In recent years, the United States and China have found a rare basis for cooperation in their joint efforts to accelerate international efforts to manage and reduce climate change. The first significant step in this cooperation was the two countries’ bilateral agreement in November 2014 to manage greenhouse gas (GHG) emissions within their boundaries (I blogged about it here). At the time, the two countries offered their commitments as a way to reinforce international climate change negotiations underway to replace the expiring Kyoto Protocol to the United Nations Framework Convention on Climate Change. In December 2015, those negotiations produced the Paris Agreement, which established global mechanisms for countries to declare self-enforcing national GHG management commitments (I blogged about the Paris Agreement here).
On September 3, 2016, the U.S. and China renewed their GHG management vows, deepened them by making additional commitments, and formalized them by signing the Paris Agreement and submitting their signatures to the United Nations. Doing so is an important step toward global ratification of the Agreement, which requires 55 countries with 55% of global emissions. The U.S. and China emit 39% of global GHGs, representing the majority of the necessary emissions necessary to bring the Agreement into force. They join 24 other countries (total emissions are slightly more than 1% of global totals) that have already submitted their signatures.
What Have the U.S. and China Agreed To Do?
At Paris, the U.S. and China offered the following commitments:
The US announced a target to cut net GHG emissions 26-28 percent below 2005 levels by 2025.
China announced targets to peak CO2 emissions no later than 2030, and to increase the non-fossil fuel share of all energy to around 20 percent by 2030.
In addition, this month the two countries have also agreed to committing to work together on the following:
Montreal Protocols - to reach agreement this year on an ambitious and comprehensive hydrofluorocarbon (HFC) amendment to the Montreal Protocol on Substances that Deplete the Ozone Layer with an early freeze date and ambitious phase down schedule, along with increased financial support to assist in implementation. HFCs are GHGs as well as ozone depleters (I blogged about the international negotiations here).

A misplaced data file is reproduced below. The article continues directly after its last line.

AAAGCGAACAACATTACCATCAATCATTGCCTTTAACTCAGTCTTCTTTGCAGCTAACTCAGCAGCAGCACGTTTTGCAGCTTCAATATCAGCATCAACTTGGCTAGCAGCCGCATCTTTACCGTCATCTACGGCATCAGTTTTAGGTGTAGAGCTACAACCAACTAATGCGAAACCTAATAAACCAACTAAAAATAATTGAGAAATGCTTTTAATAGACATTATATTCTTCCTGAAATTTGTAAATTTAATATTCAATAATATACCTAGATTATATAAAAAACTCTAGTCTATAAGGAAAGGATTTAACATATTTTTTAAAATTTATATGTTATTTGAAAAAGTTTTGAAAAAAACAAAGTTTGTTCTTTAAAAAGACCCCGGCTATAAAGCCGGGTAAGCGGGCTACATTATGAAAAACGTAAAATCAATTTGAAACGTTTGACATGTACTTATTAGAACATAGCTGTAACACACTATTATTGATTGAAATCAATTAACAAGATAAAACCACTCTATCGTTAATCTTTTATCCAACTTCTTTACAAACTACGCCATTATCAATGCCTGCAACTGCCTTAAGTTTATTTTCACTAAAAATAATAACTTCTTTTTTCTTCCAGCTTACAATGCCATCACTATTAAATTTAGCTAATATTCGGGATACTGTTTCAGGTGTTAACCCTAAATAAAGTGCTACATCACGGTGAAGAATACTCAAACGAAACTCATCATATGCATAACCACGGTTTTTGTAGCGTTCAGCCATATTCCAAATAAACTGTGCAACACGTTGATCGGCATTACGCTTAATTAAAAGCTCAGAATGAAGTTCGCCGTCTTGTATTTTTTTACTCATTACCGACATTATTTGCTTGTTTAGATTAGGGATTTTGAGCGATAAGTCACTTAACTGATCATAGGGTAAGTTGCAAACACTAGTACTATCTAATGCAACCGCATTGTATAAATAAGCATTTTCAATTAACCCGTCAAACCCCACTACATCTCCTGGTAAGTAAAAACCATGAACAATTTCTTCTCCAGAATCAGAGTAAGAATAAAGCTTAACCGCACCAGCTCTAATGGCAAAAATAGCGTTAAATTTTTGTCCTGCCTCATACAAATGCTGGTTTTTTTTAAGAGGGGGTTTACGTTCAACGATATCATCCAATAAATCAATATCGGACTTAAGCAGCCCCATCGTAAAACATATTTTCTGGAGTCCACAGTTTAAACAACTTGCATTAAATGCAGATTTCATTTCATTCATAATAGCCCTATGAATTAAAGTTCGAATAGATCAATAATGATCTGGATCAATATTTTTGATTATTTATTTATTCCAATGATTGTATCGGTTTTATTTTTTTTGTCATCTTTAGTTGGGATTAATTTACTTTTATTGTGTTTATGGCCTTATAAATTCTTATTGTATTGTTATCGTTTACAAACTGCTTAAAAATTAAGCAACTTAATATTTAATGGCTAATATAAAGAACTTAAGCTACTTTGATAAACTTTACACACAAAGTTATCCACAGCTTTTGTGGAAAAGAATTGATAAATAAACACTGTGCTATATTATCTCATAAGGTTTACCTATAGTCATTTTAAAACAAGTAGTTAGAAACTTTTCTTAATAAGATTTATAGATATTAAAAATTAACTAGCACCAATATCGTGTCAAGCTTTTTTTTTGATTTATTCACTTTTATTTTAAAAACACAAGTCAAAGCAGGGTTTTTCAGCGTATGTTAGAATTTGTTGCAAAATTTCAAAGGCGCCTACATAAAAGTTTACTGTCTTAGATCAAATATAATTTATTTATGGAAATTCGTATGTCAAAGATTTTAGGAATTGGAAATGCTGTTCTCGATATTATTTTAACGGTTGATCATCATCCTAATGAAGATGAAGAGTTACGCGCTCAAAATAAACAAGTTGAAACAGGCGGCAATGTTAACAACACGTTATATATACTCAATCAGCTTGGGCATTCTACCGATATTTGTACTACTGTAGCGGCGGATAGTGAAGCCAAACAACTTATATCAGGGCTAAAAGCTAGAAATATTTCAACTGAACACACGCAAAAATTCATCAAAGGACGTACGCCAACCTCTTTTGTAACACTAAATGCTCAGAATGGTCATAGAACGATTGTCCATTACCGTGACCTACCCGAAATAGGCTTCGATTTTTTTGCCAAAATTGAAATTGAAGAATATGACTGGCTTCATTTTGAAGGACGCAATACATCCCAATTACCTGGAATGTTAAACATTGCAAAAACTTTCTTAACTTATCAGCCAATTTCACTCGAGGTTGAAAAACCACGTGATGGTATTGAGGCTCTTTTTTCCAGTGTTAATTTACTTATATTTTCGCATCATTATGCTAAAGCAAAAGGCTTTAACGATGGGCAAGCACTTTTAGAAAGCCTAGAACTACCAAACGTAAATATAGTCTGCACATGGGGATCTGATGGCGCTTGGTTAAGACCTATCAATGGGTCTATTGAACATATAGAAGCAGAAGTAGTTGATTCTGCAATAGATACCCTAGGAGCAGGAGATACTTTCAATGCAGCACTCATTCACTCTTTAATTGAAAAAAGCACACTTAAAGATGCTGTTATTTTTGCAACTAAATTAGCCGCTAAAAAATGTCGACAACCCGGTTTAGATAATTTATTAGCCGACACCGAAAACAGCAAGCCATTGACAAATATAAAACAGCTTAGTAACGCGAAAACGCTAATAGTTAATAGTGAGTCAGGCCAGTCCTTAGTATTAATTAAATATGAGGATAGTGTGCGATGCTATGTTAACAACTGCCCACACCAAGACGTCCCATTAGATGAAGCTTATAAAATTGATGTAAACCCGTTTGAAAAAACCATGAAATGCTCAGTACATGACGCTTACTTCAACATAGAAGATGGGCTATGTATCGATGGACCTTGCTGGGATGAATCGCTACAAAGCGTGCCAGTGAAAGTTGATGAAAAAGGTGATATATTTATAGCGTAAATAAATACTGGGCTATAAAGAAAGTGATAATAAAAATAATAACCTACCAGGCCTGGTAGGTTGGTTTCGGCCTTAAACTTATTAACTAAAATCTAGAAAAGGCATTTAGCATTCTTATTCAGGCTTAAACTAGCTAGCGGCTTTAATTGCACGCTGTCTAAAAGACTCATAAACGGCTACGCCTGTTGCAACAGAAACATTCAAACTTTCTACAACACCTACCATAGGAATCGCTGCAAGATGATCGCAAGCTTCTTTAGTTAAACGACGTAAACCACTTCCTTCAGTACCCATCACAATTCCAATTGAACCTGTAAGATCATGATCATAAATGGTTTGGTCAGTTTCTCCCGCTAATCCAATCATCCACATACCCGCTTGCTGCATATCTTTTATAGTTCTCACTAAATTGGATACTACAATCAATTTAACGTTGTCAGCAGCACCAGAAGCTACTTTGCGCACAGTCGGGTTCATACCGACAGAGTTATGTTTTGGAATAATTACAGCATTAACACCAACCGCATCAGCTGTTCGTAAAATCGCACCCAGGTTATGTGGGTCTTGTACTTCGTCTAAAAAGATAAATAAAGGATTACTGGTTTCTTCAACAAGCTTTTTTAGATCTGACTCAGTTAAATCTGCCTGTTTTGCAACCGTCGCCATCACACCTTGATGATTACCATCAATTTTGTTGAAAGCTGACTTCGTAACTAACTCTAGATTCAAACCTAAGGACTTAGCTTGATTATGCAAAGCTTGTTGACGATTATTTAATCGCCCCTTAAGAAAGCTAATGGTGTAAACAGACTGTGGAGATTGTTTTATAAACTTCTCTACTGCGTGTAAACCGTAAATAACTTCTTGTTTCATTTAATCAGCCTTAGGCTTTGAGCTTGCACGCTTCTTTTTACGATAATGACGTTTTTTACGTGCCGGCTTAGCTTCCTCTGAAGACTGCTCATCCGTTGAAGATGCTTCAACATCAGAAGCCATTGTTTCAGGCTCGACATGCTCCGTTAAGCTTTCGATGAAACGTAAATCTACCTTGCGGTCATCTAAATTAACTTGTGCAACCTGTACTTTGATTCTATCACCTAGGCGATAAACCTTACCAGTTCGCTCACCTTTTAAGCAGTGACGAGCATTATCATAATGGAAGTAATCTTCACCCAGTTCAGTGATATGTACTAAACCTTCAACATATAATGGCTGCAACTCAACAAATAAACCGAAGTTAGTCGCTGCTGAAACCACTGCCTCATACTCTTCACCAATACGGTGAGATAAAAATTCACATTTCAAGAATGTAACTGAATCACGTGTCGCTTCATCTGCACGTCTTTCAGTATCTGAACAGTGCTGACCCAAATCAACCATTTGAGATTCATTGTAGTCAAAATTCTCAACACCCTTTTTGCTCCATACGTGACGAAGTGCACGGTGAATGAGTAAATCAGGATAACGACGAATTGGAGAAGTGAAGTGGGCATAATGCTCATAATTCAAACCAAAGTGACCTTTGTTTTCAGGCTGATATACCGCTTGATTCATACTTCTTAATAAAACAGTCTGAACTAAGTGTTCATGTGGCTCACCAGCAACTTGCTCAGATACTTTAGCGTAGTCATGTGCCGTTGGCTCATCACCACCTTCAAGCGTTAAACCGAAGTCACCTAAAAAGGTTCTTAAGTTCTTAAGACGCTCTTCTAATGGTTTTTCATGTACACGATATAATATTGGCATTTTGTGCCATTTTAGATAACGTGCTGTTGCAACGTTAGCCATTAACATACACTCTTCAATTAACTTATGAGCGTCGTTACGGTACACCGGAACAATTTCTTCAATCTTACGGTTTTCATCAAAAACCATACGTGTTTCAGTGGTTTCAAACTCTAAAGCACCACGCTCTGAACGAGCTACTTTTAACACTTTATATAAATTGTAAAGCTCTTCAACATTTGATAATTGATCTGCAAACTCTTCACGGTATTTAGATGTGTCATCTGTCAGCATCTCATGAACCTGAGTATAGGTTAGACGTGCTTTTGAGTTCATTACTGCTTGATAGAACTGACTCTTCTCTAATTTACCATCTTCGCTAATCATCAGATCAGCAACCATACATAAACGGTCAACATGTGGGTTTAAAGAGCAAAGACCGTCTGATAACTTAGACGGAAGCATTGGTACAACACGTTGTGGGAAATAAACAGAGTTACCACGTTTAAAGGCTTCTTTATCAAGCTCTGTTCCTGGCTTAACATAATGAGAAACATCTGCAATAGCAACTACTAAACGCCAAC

Carbon emissions from aviation (about 2% of the world total) (I blogged about recent U.S. Environmental Protection Agency actions here).
Additional domestic climate action. The United States highlighted actions including the extension of the production and investment tax credits for wind and solar, new fuel efficiency standards for heavy-duty vehicles, and efforts to finalize 20 additional efficiency standards for appliances and equipment by the end of the year. China highlighted plans to reduce CO2 and energy intensity by 18 percent and 15 percent, respectively, as well as to increase the share of non-fossil fuels in primary energy consumption to 15 percent by 2020. China also noted its commitment to start its national cap-and-trade program in 2017 and to promote green power dispatch to accelerate the use of renewable energy.
This announcement is intended to add tangible weight to the two countries’ efforts to accelerate ratification of the Paris Agreement. Optimists assert that the 55 countries/percent ratification goal could be met during 2016 … while pessimists point out that the election of Donald Trump to replace Barrack Obama would drastically change U.S. enthusiasm for this issue.
What Can the Rest of Us Do?
While waiting to see if this latest international agreement produces strategic changes, the rest of us can continue to work on the strategic and tactical opportunities within our own activities. I’ve written about elements of such efforts effort, including:
GHG-emitting activities, divided into “Scopes” 1 through 3, using approaches developed by the Greenhouse Gas Protocol Initiative (I blogged about these methodologies here.
EPA requirements that large-volume facilities and fossil fuel suppliers calculate and report their GHG emissions – (I blogged about these rules here).
Climate Change Adaptation Planning – (I blogged about one version of these plans here).
Does the organization conduct formal evaluation of possible environmental impacts of its activities and programs, including individual decisions involving these activities and programs?
Does the organization consider net GHG emissions associated with its activities and programs?
Does the organization consider how changing climate may affect its activities and programs, including how it might alter them to reduce impacts and/or increase resilience?
Where Can I Go For More Information?
• White House Fact Sheet on the US-China agreement
• UNFCCC website
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About the Author
Jon Elliott is President of Touchstone Environmental and has been a major contributor to STP’s product range for over 25 years. He was involved in developing 13 existing products, including Environmental Compliance: A Simplified National Guide and The Complete Guide to Environmental Law.
Mr. Elliott has a diverse educational background. In addition to his Juris Doctor (University of California, Boalt Hall School of Law, 1981), he holds a Master of Public Policy (Goldman School of Public Policy [GSPP], UC Berkeley, 1980), and a Bachelor of Science in Mechanical Engineering (Princeton University, 1977).
Mr. Elliott is active in professional and community organizations. In addition, he is a past chairman of the Board of Directors of the GSPP Alumni Association, and past member of the Executive Committee of the State Bar of California's Environmental Law Section (including past chair of its Legislative Committee).
You may contact Mr. Elliott directly at: firstname.lastname@example.org.